I've seen this symbol used for the sun before it was known the sun was at the centre of orbiting planets so I'm pretty sure this isn't the explanation.
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Sean Monahan
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quote:
Originally posted by Teshi:
I've seen this symbol used for the sun before it was known the sun was at the centre of orbiting planets so I'm pretty sure this isn't the explanation.

Holy crap, how old are you??
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Speed
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quote:
Originally posted by Teshi:
quote:
Symbol for the SunThough not a planet, Iíll start with the symbol for the Sun. It is simply a circle with a dot in the middle. This is presumably symbolic of the Sun being the center of the Solar System,
I've seen this symbol used for the sun before it was known the sun was at the centre of orbiting planets so I'm pretty sure this isn't the explanation.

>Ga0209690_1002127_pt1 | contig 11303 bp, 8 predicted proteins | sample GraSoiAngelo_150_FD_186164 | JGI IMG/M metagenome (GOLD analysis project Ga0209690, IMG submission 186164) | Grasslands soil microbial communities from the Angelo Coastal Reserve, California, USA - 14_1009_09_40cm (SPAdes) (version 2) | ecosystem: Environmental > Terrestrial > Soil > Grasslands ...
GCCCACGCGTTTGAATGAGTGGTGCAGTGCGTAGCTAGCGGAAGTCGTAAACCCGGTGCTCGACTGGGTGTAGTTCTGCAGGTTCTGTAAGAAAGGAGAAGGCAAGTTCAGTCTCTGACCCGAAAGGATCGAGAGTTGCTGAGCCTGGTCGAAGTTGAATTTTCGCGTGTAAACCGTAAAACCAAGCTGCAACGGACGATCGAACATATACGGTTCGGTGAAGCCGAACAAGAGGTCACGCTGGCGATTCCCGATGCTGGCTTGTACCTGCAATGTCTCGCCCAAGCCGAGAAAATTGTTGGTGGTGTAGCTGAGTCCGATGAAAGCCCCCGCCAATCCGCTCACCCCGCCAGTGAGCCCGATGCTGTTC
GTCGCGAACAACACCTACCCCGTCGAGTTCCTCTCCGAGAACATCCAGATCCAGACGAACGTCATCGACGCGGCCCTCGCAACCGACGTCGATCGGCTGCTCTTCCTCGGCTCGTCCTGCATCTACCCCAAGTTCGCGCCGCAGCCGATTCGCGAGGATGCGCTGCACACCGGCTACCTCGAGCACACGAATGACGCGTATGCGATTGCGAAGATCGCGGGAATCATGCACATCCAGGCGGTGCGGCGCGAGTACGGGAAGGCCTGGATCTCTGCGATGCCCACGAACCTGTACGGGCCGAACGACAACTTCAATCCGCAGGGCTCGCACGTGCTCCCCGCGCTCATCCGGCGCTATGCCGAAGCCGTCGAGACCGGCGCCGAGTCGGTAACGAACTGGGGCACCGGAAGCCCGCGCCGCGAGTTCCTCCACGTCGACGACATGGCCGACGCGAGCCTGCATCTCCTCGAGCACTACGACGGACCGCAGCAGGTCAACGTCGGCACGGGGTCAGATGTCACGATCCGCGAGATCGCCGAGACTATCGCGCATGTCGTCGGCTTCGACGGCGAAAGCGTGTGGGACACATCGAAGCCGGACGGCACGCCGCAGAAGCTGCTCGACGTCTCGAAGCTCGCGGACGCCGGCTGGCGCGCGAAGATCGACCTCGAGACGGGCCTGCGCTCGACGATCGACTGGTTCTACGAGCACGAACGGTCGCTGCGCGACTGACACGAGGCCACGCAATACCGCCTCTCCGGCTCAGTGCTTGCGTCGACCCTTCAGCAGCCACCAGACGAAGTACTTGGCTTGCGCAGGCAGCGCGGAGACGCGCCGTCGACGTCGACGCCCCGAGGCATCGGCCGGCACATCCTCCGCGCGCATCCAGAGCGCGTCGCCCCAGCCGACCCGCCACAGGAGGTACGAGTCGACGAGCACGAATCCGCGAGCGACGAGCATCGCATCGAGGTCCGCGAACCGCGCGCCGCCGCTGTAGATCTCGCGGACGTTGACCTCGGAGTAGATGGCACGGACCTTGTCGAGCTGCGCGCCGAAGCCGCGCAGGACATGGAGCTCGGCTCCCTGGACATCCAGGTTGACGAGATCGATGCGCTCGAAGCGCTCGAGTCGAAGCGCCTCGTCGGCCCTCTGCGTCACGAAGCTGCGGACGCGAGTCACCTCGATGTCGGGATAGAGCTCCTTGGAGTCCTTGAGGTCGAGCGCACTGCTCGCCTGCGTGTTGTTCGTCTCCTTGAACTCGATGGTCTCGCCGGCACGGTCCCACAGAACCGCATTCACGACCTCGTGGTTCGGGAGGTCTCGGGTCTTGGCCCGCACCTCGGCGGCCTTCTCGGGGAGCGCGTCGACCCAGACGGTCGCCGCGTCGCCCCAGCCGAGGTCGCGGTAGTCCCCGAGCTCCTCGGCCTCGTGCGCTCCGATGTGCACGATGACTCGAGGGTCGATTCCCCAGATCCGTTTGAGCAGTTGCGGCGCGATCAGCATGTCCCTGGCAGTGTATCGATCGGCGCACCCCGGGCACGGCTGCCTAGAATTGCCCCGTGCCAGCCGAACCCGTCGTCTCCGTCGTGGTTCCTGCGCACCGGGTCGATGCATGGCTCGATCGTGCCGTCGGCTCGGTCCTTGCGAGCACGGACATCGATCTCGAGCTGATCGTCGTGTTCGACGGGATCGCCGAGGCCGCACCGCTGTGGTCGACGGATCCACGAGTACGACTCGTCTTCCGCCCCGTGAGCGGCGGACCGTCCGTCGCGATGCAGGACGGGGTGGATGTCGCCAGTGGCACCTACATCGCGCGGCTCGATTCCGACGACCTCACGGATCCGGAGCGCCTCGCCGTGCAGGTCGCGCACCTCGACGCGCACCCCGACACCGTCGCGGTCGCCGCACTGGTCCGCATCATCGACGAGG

Well then it's obviously because the Sun is composed primarily of Hydrogen. [Razz]
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Speed
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quote:
Originally posted by Sean Monahan:
quote:
Originally posted by Teshi:
I've seen this symbol used for the sun before it was known the sun was at the centre of orbiting planets so I'm pretty sure this isn't the explanation.

Holy crap, how old are you??
He's only 25, but he's from Canada. [Wink]
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rivka
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He's no he!
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Tinros
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Did anyone else notice this?

quote:
he symbol for the planet Jupiter looks a lot like a stylized 4. In fact, it is sometimes said that it is a 4 to show that Jupiter is the fourth planet from the Sun. However, that sounds rather made up, and I am not sure if there is anything to that.